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Home > Catholic Encyclopedia > T > Theveste

Theveste

Titular see of Numidia. The city seems to have had some importance even prior to Christianity. During the first century of our era the Legio III Augusta resided there before being transferred to Lambaesis. It was made a colonia probably under Trajan. There is mention of a council held there by the Donatists. Among its saints were St. Lucius, its bishop, who in 256 assisted at the Council of Carthage and died for the Faith two years later; St. Maximilianus, martyred 12 March, 295; St. Crispina, martyred 5 December, 304. Some of its bishops are known: Romulus in 349; Urbicus in 411; Felix exiled by the Vandals in 484; Palladius mentioned in an inscription. It was rebuilt by the patrician Solomon at the beginning of the reign of Justinian, and he built a tomb there which still exists. Under the Turks Theveste had a garrison of janizaries. Since 1851 it has been occupied by the French. Under the name of Tebessa it is the capital of a canton of the Department of Constantine in Algeria. It has 7000 inhabitants, of whom about 1200 are Europeans. It has a Catholic parish. Tebessa is very rich in ancient monuments, among them being a triumphal arch of Caracalla, a temple, a Christian basilica of the fourth century 216 feet long by 72 feet wide, near which are buried a number of pious persons.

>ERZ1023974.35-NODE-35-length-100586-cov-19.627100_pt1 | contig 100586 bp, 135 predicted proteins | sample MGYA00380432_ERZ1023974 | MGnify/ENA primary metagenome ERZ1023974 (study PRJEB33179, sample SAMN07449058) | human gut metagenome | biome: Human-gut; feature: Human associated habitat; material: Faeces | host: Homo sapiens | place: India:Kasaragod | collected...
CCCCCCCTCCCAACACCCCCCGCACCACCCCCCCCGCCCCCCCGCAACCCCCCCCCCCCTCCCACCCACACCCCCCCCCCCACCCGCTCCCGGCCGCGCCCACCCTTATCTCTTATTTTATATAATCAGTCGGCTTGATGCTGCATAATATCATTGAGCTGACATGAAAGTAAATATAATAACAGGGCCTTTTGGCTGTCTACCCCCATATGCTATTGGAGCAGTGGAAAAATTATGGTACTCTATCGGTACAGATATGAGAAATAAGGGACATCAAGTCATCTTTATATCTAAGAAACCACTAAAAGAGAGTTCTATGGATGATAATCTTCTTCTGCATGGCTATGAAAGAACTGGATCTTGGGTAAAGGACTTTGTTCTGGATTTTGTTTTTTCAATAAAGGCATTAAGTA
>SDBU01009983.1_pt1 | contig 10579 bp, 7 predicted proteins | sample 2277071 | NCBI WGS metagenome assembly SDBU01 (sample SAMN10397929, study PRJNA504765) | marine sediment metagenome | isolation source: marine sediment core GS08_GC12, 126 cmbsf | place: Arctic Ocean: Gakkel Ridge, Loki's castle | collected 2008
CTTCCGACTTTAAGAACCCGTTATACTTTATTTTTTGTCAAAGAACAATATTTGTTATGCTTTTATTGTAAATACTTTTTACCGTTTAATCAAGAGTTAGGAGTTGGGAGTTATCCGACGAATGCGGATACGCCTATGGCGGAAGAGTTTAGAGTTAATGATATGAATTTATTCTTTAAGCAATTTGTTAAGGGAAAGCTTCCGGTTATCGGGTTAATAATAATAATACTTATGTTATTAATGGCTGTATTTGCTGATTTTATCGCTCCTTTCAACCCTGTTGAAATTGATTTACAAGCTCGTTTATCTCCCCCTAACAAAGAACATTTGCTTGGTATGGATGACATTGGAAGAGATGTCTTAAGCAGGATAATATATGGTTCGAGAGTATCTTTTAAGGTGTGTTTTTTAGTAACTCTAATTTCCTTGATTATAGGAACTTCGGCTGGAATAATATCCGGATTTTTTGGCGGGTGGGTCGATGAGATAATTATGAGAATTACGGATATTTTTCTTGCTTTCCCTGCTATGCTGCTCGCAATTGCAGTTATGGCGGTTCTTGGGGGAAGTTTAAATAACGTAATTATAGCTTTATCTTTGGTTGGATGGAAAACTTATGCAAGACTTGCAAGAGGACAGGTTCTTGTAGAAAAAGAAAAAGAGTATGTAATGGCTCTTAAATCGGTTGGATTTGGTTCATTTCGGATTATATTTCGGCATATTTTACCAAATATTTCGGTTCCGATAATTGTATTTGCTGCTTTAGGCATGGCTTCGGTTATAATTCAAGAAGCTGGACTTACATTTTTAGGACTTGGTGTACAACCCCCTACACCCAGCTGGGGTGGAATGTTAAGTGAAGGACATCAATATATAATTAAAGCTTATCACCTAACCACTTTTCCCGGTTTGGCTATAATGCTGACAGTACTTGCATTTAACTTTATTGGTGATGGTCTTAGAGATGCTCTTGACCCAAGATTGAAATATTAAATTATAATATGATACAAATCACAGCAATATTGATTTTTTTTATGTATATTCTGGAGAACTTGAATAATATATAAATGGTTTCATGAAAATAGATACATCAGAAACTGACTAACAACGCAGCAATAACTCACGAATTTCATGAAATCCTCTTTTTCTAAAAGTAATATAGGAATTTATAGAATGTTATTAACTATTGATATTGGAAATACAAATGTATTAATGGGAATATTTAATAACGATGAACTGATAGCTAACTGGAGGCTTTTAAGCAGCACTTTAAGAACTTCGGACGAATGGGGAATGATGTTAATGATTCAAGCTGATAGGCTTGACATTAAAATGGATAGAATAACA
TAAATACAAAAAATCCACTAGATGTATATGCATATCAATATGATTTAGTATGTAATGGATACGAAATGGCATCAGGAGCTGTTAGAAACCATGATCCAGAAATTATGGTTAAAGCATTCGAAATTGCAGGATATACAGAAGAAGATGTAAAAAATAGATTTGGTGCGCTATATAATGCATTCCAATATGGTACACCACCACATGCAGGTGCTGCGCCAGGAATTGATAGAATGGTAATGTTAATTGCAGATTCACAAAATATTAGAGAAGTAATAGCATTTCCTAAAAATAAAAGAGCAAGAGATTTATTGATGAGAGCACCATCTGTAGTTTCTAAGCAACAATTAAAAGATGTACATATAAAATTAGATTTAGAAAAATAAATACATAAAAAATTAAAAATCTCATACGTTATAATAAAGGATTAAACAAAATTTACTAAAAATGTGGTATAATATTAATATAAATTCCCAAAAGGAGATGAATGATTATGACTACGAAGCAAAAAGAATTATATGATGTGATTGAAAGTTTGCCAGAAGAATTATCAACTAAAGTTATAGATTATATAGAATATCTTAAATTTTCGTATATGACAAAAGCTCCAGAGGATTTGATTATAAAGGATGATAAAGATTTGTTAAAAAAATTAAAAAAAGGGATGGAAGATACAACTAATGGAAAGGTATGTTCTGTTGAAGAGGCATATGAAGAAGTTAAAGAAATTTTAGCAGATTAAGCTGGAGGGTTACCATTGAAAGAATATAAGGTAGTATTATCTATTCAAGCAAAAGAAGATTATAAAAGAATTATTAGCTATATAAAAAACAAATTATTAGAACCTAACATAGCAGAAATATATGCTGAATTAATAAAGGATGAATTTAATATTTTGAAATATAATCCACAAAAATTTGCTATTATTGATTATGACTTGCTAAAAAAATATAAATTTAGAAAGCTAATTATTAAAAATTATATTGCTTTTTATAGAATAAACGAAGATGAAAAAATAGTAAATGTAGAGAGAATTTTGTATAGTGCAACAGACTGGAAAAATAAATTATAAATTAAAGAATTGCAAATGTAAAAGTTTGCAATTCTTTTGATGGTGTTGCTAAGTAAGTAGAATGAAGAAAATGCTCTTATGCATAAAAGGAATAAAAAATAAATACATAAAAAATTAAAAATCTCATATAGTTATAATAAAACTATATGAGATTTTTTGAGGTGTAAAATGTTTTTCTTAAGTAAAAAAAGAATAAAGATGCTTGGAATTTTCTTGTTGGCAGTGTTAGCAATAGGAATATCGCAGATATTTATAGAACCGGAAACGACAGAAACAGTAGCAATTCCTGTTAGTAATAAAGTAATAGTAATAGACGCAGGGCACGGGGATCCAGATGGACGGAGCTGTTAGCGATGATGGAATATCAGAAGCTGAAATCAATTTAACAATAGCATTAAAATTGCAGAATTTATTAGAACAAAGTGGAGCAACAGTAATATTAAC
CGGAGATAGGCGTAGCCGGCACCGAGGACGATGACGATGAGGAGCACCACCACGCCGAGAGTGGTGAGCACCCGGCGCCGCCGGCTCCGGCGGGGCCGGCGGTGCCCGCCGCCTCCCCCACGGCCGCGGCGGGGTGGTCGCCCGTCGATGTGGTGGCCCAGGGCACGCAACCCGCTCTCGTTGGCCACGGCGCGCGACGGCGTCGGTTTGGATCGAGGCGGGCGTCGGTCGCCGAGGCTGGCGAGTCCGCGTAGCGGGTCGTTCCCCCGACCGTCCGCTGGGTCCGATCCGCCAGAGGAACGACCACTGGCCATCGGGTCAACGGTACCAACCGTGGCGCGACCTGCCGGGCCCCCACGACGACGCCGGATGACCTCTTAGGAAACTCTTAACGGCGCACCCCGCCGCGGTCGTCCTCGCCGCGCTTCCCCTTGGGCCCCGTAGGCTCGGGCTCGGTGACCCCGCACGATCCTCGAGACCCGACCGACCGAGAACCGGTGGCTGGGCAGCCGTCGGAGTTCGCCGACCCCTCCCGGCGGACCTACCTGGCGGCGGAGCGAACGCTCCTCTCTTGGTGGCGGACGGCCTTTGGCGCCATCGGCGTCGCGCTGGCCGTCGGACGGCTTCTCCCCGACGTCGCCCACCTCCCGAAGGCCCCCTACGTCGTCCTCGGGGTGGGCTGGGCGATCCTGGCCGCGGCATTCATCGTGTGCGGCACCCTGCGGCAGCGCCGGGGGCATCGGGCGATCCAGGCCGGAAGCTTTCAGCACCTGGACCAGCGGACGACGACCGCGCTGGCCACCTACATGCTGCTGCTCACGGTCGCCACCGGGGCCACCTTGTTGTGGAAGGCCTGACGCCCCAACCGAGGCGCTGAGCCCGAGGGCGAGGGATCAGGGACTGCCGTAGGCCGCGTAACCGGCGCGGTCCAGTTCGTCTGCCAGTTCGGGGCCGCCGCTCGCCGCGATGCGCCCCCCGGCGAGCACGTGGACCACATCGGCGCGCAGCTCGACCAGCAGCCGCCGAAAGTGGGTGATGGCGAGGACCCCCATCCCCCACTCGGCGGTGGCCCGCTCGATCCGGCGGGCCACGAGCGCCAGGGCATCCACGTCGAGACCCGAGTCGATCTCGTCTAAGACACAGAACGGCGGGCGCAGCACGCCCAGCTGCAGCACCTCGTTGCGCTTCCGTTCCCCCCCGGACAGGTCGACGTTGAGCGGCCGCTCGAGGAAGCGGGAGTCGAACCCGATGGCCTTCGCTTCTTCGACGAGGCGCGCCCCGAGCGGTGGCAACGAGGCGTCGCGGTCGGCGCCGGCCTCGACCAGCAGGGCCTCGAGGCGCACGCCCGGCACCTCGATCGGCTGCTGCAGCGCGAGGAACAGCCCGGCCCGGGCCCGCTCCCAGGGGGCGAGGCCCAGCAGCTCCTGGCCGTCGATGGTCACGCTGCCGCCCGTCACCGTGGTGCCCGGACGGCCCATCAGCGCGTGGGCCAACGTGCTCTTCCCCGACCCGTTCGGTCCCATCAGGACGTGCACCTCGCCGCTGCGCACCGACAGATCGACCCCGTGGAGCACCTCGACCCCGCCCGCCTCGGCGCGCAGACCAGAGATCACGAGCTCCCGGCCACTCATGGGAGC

Sources

TOULOTTE, Geog. de l'Afrique chret.: Proconsulaire (Rennes, 1894), 292-99; DIEHL in Nouvelles archives des missions scientif. (Paris, 1893), 325-32; BALLU, Le monastere byz. de Tebessa (Paris, 1897).

About this page

APA citation. Vailhé, S. (1912). Theveste. In The Catholic Encyclopedia. New York: Robert Appleton Company. http://www.newadvent.org/cathen/14634a.htm

MLA citation. Vailhé, Siméon. "Theveste." The Catholic Encyclopedia. Vol. 14. New York: Robert Appleton Company, 1912. <http://www.newadvent.org/cathen/14634a.htm>.

Transcription. This article was transcribed for New Advent by Thomas M. Barrett. Dedicated to the Christian Community of Tebessa.

Ecclesiastical approbation. Nihil Obstat. July 1, 1912. Remy Lafort, S.T.D., Censor. Imprimatur. +John Cardinal Farley, Archbishop of New York.

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